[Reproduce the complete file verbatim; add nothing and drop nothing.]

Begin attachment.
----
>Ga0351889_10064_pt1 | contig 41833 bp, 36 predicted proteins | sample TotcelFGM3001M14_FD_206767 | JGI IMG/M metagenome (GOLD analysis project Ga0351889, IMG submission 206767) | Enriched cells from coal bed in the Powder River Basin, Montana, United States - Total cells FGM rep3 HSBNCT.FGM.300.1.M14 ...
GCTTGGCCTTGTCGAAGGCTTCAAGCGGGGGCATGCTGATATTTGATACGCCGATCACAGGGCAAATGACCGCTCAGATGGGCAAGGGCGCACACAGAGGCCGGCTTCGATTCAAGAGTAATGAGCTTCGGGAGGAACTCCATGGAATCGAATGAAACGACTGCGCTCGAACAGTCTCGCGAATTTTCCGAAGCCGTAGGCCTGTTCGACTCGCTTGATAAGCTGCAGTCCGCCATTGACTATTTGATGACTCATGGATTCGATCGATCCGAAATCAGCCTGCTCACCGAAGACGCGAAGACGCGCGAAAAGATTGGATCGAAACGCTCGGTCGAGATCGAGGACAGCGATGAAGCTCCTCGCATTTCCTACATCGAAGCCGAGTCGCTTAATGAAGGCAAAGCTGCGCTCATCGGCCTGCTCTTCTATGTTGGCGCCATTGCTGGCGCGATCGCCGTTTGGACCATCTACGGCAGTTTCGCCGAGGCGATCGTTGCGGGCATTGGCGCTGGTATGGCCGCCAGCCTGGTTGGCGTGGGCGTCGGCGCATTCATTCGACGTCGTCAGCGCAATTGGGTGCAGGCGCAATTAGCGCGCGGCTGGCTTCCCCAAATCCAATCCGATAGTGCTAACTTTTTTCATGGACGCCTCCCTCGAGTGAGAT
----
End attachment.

>Ga0351889_10064_pt1 | contig 41833 bp, 36 predicted proteins | sample TotcelFGM3001M14_FD_206767 | JGI IMG/M metagenome (GOLD analysis project Ga0351889, IMG submission 206767) | Enriched cells from coal bed in the Powder River Basin, Montana, United States - Total cells FGM rep3 HSBNCT.FGM.300.1.M14 ...
GCTTGGCCTTGTCGAAGGCTTCAAGCGGGGGCATGCTGATATTTGATACGCCGATCACAGGGCAAATGACCGCTCAGATGGGCAAGGGCGCACACAGAGGCCGGCTTCGATTCAAGAGTAATGAGCTTCGGGAGGAACTCCATGGAATCGAATGAAACGACTGCGCTCGAACAGTCTCGCGAATTTTCCGAAGCCGTAGGCCTGTTCGACTCGCTTGATAAGCTGCAGTCCGCCATTGACTATTTGATGACTCATGGATTCGATCGATCCGAAATCAGCCTGCTCACCGAAGACGCGAAGACGCGCGAAAAGATTGGATCGAAACGCTCGGTCGAGATCGAGGACAGCGATGAAGCTCCTCGCATTTCCTACATCGAAGCCGAGTCGCTTAATGAAGGCAAAGCTGCGCTCATCGGCCTGCTCTTCTATGTTGGCGCCATTGCTGGCGCGATCGCCGTTTGGACCATCTACGGCAGTTTCGCCGAGGCGATCGTTGCGGGCATTGGCGCTGGTATGGCCGCCAGCCTGGTTGGCGTGGGCGTCGGCGCATTCATTCGACGTCGTCAGCGCAATTGGGTGCAGGCGCAATTAGCGCGCGGCTGGCTTCCCCAAATCCAATCCGATAGTGCTAACTTTTTTCATGGACGCCTCCCTCGAGTGAGAT